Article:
The Right Way to Tell if a Watermelon Is Ripe

Never bring home an under-ripe watermelon again.

Watermelon is a sweet summer treat and has been a Southern favorite for generations. When you bite into a watermelon, what you want is juicy, sweet goodness. But if you don't wait long enough for it to ripen, what you will end up with is watery sadness. Nobody wants that. And you can avoid by learning how to tell whether or not a watermelon is ripe before you slice into it, rather than waiting to find out with a mouthful of flavorless disappointment.

Unlike other types of summer fruit, you can't give a watermelon the sniff test to determine whether it's ripe and ready to eat. When it comes to watermelon, you have to use your eyes and ears instead. Whether you're buying watermelon from the grocery store, the farmers' market, or off the bed of a pick-up truck, look (and listen) for these signs of ripeness.

REDA&CO / Contributor

The Stem

If the melon still has a bit of its stem attached at one end, you actually want to select one that is more brown side than crisp and green. While a hard, green stem is an indication that the watermelon was harvested recently, its greenness also means that the melon has not had enough time to ripen.

Ground Spots and Sugar Spots

When a watermelon is ripe, you'll see a patch of yellow rind on its underside. This area is called the ground spot—or belly spot or field spot—because it's the part of the melon that touched the ground and wasn't exposed to sunlight as it grew. If you can't find the ground spot, it's likely that the melon was harvested too soon and didn't have a chance to fully ripen. Or, if there is a ground spot but it's more white than yellow, that is also an indication that it may have been picked from the vine too early. A yellow ground spot is the best sign that the watermelon is ripe and plenty sweet. You should also look for brownish, black dots known as sugar spots on the melon. These are a sign that the melon is practically brimming with sugar and will be quite delicious. But the ground spot and sugar spot are not to be confused with the black and white specks that come along with belly rot, a condition that speeds up the molding process. A melon with belly rot will not only have a bitter taste, but it might also make you sick. Avoid these at all costs.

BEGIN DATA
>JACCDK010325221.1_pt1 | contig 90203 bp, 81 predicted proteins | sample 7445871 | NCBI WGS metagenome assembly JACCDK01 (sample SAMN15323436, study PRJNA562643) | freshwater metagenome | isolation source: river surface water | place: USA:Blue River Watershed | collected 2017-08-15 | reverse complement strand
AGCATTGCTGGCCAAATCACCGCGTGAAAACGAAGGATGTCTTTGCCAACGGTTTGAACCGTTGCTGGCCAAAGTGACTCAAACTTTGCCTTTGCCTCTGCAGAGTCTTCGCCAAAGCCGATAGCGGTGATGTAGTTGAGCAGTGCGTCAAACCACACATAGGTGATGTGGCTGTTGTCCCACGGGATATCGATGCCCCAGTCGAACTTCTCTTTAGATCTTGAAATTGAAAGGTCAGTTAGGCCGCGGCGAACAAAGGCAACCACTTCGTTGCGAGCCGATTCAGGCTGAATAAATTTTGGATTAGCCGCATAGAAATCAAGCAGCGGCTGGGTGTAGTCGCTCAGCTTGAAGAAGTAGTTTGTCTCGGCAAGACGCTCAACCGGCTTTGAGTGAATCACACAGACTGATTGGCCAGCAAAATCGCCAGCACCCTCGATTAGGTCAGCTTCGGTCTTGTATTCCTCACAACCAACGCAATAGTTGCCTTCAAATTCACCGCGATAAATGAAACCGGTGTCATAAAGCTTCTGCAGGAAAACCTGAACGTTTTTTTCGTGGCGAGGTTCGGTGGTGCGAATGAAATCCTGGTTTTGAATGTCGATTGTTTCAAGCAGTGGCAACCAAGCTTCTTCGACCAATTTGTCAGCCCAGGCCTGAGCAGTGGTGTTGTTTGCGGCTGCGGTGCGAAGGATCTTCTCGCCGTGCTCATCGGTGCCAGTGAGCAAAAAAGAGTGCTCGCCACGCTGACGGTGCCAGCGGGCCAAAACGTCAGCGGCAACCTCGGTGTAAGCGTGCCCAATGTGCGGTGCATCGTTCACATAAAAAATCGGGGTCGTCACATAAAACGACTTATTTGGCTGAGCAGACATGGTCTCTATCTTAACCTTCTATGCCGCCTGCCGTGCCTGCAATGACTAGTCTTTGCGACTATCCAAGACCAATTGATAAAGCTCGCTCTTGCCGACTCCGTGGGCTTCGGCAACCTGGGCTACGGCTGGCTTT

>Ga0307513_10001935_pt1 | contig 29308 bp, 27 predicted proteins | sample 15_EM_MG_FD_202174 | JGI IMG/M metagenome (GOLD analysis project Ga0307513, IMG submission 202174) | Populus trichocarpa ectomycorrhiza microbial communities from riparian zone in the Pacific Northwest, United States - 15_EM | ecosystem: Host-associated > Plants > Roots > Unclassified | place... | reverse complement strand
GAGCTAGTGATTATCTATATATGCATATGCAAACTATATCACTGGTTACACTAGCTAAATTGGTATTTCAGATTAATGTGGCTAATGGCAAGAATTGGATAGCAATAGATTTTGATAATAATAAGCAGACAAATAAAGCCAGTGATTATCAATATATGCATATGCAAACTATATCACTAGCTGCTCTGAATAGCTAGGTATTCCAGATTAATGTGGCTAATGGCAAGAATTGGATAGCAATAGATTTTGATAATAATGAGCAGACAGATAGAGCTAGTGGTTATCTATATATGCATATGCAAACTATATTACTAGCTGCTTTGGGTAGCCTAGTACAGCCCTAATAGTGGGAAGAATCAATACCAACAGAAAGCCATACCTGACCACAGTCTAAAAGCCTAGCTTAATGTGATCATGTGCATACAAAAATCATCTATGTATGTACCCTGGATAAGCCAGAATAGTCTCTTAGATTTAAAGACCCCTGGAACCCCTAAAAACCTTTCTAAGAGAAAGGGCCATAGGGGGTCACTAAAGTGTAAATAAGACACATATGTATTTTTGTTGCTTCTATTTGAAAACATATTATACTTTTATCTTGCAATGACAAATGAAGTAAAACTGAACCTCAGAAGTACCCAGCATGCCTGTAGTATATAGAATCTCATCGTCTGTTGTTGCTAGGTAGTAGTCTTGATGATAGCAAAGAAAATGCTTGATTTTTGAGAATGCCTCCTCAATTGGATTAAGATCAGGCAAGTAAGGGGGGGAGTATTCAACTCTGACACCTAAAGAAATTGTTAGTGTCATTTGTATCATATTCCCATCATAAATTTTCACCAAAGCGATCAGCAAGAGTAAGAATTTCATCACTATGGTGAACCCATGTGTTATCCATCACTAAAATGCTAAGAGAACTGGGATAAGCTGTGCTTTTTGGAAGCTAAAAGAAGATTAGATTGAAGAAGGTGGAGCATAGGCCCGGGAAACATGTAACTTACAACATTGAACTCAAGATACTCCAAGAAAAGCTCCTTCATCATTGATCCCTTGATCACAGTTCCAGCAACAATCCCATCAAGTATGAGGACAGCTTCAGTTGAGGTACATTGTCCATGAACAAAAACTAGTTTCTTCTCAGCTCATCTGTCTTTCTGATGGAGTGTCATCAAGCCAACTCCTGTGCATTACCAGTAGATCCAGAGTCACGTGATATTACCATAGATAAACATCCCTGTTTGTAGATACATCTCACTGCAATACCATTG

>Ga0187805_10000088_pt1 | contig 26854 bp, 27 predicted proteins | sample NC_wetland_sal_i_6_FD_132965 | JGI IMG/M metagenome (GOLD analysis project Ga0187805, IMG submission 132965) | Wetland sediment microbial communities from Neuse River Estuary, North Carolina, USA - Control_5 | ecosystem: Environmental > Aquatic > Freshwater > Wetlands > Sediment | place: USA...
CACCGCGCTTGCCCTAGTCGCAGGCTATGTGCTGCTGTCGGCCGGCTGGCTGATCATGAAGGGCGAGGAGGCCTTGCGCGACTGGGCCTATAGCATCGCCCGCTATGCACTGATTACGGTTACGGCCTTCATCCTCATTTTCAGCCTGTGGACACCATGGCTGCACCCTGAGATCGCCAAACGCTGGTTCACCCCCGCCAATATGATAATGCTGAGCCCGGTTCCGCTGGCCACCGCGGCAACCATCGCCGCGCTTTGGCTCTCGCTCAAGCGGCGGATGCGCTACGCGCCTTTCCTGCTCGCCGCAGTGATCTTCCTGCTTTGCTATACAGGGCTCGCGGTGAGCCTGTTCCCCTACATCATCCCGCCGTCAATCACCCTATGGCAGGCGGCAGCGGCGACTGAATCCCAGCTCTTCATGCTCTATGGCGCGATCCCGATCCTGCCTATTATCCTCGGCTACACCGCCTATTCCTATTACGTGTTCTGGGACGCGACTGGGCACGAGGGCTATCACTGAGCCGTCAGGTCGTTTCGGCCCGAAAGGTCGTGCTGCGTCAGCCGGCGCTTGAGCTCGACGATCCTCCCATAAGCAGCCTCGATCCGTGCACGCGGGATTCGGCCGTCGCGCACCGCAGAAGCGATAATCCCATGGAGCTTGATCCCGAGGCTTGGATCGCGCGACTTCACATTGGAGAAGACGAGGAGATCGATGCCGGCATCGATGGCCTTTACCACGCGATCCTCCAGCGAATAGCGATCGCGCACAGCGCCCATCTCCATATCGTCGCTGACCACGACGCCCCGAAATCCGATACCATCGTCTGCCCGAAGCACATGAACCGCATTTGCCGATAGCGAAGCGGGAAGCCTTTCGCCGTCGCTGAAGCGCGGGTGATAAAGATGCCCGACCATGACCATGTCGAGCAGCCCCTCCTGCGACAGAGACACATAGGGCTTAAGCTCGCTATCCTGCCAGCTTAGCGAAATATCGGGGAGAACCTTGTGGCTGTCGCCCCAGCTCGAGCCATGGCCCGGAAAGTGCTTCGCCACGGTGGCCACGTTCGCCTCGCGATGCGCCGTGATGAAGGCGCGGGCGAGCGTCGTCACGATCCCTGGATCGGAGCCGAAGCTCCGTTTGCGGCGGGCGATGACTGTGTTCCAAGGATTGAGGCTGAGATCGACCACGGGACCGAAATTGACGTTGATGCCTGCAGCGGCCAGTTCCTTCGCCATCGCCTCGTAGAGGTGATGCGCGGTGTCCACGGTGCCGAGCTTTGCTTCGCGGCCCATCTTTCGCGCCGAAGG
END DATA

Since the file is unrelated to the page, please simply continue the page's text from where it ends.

Smooth, Dull Skin, and a Uniform Shape

Give the rind a close inspection on all sides. Avoid watermelons with cuts and soft spots. It's okay if the rind on the top of the melon looks a bit faded—that is due to sun exposure, and another sign of ripeness. Furthermore, watermelon that is lumpy or irregular, its taste is likely to be inconsistent, as the fruit likely received inconsistent amounts of sun and water while growing. The skin should also look dull, not shiny. Shinier rinds are newer rinds, and that means the melon has not had enough time to mature. You want a melon with a duller look, which indicates that it has spent enough time ripening on the vine.

Hollow Sound

Opinions vary as to whether or not you should thump a watermelon to test its ripeness. It may sound silly, but some say you should lightly rap your fist on the underside of the melon and listen for a resonant, hollow sound. This is supposed to indicate that the melon is plenty juicy and ready to eat. According to this theory, you should pass on the melon if the thumping results in a dull sound or if the rind feels soft.

Nice and Heavy

The easiest way to tell whether a watermelon is ripe is to simply pick it up. It should feel weighty in your hands, no matter its size. But you can't really be expected to know how much a watermelon of any given size should weigh. So, the best way to determine which melon is weighty enough is to pick up two or more melons of approximately the same size. Then, your best bet is to choose the heavier melon.

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